Over the past seven years, Jarrett Bush has seen hundreds of players pass through the Green Bay Packers’ locker room.

Since being claimed off waivers from Carolina in 2006, more than 30 draft picks have come and gone, yet the once-undrafted cornerback and special teams maven lingers.

While Bush’s name doesn’t jump off the page when you consider the longest-tenured players on the Packers’ roster, he’s one of six remaining players with ties to the first Packers squad Mike McCarthy coached in 2006.

In many ways, he’s a survivor. A veteran of 110 career games, Bush won a Super Bowl with the Packers in 2010 and weathered a defensive and special teams overhaul after a six-win season in 2008.

In the process, he’s carved out a nice pension for a cornerback who many experts criticized before the 2006 NFL draft as not being tough or explosive enough to last at the NFL level.

Although Bush’s coverage skills have come under fire at times, he’s a willing tackler with a workmanlike approach that’s made him the poster child for special teams play.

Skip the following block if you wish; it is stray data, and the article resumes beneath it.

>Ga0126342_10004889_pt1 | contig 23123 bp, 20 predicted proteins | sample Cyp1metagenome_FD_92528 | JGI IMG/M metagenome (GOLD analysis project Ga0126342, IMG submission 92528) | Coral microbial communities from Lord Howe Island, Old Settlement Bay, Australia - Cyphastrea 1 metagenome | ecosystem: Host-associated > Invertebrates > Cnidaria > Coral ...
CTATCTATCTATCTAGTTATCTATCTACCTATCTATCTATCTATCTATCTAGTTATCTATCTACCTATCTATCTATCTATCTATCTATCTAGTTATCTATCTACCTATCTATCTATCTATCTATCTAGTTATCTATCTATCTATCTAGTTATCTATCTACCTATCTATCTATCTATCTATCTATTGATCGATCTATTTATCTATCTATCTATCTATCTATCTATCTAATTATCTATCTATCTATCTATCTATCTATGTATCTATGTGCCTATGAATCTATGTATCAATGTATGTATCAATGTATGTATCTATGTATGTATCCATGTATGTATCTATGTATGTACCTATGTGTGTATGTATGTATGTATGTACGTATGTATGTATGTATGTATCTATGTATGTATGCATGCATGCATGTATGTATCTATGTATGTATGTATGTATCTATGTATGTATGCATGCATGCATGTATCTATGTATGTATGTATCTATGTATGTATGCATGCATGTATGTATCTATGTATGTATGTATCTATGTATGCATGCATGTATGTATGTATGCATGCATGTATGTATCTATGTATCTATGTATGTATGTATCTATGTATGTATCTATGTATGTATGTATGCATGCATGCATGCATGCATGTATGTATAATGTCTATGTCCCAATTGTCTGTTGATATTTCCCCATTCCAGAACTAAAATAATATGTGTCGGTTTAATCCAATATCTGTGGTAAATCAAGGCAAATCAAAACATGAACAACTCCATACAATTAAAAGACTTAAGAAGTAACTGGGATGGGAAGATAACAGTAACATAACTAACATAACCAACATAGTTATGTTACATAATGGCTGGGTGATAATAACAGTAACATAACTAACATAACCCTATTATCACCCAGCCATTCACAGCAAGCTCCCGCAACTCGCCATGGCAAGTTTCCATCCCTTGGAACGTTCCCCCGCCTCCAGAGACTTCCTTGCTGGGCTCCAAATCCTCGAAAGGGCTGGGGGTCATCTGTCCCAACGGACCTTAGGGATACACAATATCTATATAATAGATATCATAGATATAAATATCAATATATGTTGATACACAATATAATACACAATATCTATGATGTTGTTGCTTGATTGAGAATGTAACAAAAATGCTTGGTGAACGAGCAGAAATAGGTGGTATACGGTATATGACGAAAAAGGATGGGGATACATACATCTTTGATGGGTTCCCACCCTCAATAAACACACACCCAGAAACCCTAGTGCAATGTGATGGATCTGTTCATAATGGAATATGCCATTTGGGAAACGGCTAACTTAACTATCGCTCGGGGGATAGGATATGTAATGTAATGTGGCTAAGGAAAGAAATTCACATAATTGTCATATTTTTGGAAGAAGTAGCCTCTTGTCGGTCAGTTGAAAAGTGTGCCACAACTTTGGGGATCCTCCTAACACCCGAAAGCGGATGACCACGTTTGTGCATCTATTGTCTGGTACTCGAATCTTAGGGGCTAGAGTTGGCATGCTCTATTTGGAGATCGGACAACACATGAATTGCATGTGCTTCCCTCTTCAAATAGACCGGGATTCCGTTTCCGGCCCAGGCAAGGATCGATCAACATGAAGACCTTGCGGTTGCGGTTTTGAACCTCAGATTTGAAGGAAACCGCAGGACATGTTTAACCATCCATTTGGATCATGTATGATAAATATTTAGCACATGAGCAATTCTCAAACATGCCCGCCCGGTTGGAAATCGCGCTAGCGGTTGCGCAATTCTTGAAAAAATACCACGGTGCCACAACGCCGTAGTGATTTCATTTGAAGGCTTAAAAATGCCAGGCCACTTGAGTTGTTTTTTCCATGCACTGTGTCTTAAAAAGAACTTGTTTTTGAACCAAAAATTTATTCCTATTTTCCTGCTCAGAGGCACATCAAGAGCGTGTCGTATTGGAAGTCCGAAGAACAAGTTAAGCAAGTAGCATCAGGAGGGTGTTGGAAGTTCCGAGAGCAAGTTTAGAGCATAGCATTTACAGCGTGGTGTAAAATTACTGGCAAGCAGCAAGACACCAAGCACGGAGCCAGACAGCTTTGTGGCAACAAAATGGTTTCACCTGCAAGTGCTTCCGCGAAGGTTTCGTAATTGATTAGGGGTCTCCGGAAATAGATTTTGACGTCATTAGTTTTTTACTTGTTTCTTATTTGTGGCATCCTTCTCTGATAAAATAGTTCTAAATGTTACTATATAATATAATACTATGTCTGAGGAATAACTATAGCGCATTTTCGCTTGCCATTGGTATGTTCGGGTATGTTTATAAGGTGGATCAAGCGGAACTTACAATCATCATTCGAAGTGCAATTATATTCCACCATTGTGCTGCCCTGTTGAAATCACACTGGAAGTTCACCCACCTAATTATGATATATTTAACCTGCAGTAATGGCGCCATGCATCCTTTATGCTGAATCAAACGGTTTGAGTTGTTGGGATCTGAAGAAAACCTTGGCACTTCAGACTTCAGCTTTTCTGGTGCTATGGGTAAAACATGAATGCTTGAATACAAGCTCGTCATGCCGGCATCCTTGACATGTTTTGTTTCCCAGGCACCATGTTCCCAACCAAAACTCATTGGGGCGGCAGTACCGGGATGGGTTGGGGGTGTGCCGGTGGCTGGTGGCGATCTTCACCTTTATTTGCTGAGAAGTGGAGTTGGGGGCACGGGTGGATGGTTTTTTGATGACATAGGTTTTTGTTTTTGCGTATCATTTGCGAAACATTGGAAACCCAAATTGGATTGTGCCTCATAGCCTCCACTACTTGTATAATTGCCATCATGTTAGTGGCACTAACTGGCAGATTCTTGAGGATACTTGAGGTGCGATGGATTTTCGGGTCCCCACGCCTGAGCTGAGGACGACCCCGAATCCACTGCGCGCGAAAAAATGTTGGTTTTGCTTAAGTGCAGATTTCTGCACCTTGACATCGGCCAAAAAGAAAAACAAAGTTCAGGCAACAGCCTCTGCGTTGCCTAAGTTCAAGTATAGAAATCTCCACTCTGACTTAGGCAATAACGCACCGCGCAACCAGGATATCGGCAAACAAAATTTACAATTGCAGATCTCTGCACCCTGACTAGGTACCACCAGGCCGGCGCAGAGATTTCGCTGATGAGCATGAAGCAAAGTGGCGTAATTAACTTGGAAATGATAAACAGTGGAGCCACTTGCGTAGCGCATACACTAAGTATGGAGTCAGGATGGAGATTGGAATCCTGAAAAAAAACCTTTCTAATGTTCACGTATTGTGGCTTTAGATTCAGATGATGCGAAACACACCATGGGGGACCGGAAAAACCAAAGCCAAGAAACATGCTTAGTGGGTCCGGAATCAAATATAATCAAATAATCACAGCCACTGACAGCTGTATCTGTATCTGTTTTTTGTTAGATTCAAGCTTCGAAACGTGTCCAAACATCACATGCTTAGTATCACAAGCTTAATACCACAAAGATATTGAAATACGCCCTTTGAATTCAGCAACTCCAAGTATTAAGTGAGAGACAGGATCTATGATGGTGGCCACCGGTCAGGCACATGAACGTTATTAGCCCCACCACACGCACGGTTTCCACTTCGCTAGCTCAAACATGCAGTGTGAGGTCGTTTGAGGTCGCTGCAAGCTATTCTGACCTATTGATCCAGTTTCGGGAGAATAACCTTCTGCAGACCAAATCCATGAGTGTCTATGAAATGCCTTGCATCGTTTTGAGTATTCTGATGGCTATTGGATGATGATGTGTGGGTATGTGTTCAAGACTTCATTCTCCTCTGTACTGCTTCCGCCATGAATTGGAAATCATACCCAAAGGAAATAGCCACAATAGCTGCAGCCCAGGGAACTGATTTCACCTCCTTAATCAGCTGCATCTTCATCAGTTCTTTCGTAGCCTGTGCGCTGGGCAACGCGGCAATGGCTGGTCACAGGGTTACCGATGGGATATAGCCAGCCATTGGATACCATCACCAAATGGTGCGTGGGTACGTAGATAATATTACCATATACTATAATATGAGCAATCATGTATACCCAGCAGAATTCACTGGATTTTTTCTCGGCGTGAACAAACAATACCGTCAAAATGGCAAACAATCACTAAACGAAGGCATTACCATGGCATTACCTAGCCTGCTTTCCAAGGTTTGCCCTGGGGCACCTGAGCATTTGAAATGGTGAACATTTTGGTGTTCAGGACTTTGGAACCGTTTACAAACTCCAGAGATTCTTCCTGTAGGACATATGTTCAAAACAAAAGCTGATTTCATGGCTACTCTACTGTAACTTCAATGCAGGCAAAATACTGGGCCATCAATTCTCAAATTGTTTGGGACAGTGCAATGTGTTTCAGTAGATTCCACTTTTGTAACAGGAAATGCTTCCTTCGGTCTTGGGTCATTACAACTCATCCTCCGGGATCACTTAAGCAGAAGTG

Only days away from his 29th birthday, Bush boarded the Packers’ Tailgate Tour bus earlier this week with full knowledge of his role on the team and no plans of letting up entering his eighth NFL season.

“I just try to stay consistent,” Bush said. “I’ve been a leader, I feel like the past four years, three years, I’ve been on the squad. I just continue to be the same man every day when I come into the locker room. My tendencies stay strong; how I prepare for the game; how I approach the game and who I watch to get to this point.”

Bush tested the waters last offseason in hopes of finding a place he could compete for a starting cornerback job before agreeing to stay in Green Bay with a three-year contract worth more than $5 million.

The 6-foot, 200-pound veteran got that chance with Charles Woodson moving to safety in the team’s 3-4 base defense but conceded the job to Sam Shields after a season-opening loss to San Francisco.